Against Gravity

Katja Piesker

Full Paper
Constructing, Deconstructing and Reconstructing the 'Temple of Dionysus' in Side, Pamphylia

The small temple next to the theater in Side is one of the rare examples of a pseudoperipteros in the Eastern Mediterranean. As such, it has been discussed as an indicator for Roman influence in Southern Asia Minor. The 1960s-reconstruction of the presumed early Augustan temple with a long cella has been considered exceptional but hardly questioned.

Recent trenches inside and outside the preserved podium along with a careful study of the architectural remains back up a considerably different layout of the temple with a shorter podium and a reversed orientation. Initially, it was accessed by a narrow staircase from the south. This ʻunorthodoxʼ design raises the question if it is exclusively based on Roman models, and it supports a late Hellenistic, possibly pre-Augustan date.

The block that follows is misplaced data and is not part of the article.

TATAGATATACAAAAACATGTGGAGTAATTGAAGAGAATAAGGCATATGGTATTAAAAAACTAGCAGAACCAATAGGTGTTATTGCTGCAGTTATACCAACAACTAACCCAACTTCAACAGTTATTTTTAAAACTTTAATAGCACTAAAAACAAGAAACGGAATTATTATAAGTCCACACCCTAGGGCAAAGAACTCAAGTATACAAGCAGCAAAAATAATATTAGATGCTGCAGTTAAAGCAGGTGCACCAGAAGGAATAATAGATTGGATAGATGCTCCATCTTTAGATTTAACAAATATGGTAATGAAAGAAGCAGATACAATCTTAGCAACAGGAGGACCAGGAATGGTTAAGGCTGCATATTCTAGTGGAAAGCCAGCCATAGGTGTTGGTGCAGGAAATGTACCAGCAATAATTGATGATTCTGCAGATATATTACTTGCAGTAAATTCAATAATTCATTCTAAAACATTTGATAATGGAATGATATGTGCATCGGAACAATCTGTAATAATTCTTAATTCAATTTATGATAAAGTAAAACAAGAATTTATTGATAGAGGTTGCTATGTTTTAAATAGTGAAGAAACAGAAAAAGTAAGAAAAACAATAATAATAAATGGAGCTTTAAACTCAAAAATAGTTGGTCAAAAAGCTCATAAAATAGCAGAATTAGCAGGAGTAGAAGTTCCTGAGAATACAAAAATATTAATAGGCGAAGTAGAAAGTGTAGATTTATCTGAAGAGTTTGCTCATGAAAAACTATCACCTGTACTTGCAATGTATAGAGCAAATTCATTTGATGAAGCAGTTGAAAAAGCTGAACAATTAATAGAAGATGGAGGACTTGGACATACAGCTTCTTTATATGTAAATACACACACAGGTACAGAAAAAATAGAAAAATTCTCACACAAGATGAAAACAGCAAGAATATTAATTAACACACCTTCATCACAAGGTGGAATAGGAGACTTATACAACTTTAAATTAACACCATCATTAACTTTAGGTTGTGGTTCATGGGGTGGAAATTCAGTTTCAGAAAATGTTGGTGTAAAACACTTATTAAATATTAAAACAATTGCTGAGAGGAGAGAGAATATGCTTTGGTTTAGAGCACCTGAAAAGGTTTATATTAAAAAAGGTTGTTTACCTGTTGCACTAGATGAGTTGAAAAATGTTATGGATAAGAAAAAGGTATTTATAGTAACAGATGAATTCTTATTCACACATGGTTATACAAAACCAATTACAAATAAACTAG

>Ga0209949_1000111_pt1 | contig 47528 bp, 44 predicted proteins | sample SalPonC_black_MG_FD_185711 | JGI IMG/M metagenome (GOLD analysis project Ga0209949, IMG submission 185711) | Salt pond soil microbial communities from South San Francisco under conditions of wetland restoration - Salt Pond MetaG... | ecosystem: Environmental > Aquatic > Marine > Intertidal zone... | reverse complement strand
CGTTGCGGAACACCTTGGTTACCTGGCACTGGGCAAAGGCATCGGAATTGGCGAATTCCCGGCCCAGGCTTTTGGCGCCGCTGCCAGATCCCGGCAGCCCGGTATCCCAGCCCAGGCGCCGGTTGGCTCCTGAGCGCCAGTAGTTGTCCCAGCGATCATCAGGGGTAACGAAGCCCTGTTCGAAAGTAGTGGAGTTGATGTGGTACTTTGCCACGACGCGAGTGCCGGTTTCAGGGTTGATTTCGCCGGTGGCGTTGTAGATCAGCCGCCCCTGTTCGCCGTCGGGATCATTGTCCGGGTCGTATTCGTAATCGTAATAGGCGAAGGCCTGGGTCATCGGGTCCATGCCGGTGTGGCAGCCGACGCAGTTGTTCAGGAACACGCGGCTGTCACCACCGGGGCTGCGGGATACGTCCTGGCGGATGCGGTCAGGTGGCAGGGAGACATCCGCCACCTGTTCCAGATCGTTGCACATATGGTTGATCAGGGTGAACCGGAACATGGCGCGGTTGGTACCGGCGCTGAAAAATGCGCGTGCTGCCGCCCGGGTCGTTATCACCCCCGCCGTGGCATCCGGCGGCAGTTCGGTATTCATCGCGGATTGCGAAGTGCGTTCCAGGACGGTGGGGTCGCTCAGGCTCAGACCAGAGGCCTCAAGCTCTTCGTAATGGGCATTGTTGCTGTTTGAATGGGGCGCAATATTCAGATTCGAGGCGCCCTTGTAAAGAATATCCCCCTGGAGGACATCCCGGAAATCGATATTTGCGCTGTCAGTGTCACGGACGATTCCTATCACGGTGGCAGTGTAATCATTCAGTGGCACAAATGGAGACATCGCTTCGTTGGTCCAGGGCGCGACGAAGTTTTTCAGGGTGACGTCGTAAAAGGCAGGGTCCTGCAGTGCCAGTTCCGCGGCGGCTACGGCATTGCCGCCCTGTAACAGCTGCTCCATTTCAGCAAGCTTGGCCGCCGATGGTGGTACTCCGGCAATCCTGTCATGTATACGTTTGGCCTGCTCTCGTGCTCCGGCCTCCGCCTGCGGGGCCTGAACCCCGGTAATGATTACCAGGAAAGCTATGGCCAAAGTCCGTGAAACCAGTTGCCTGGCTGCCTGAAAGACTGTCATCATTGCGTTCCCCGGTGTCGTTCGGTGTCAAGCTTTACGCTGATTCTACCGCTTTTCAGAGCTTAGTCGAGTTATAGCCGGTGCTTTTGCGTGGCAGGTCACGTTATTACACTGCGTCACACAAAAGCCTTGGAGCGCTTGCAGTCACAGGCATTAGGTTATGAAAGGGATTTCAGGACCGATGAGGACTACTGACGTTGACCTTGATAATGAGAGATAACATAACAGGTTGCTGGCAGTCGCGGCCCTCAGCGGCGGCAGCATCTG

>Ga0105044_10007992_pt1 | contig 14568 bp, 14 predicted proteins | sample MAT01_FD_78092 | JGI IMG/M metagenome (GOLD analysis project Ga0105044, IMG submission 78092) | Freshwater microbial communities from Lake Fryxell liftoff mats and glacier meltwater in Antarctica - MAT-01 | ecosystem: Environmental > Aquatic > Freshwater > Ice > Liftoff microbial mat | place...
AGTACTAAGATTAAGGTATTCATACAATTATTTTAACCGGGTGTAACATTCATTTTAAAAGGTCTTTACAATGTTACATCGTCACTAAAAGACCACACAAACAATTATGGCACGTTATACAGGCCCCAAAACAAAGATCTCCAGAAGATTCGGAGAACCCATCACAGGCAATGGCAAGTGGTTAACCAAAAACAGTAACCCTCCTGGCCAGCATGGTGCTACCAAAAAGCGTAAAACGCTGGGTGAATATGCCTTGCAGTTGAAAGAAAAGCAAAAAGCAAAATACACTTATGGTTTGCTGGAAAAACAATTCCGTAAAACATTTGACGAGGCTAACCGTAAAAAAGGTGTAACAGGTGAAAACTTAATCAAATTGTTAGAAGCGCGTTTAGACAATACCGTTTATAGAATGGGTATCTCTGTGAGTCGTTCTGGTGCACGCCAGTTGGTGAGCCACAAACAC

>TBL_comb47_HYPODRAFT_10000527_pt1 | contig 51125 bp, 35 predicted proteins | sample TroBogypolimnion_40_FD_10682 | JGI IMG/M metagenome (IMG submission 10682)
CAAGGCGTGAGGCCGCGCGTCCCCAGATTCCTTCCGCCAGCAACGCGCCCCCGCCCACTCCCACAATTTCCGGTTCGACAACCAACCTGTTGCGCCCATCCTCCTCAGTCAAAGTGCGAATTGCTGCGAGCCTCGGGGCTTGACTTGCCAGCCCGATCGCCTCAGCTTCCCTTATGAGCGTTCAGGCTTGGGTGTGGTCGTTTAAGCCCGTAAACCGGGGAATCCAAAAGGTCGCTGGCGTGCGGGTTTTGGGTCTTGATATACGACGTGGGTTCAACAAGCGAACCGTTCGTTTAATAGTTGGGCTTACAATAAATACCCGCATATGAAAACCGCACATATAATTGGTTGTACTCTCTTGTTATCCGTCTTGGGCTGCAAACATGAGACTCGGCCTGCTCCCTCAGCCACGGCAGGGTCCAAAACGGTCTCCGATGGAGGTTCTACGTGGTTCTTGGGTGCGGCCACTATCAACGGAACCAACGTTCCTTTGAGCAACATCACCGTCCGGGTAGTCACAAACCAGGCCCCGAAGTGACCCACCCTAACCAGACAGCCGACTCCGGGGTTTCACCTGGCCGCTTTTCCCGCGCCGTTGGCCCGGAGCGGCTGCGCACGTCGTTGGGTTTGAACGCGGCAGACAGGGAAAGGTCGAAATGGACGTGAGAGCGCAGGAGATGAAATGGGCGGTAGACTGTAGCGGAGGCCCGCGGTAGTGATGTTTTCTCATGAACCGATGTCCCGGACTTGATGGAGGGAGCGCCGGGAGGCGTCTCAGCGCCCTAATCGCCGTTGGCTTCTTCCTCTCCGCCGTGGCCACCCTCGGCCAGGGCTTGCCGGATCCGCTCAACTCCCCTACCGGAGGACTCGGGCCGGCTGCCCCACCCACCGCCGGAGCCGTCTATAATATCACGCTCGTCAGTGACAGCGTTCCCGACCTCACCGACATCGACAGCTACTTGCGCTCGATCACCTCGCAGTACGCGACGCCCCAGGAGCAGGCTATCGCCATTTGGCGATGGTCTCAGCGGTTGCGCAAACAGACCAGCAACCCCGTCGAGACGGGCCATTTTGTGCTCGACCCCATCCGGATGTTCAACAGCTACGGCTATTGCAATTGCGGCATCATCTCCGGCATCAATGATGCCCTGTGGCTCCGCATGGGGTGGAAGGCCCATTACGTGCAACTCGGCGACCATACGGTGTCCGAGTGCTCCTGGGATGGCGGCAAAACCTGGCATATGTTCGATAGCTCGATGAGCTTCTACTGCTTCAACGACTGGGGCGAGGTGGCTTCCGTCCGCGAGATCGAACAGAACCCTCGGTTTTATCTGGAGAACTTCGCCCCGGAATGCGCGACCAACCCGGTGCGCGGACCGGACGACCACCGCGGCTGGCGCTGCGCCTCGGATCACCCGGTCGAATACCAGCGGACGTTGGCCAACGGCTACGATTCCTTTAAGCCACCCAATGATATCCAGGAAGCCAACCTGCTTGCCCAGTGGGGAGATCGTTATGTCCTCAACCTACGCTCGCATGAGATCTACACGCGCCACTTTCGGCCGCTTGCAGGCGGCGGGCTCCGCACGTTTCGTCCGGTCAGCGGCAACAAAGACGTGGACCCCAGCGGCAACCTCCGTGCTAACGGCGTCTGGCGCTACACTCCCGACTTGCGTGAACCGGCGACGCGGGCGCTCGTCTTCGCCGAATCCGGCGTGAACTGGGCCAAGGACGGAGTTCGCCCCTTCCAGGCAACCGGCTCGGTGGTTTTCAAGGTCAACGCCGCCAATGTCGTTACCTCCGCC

This Hellenistic temple had to be thoroughly modified in the 2nd century AD due to the construction of the Roman theater which cut the pronaos. The subsequent well-crafted extension of the podium to the North – with architectural members from the original structure – suggests that the edifice was turned and reconstructed in a revised form.

The construction, deconstruction and reconstruction of the ʻTemple of Dionysusʼ in Side challenged pre-modern masons, and they challenge modern research. Last but not least, they highlight the potential of a reevaluation of apparently well-known monuments.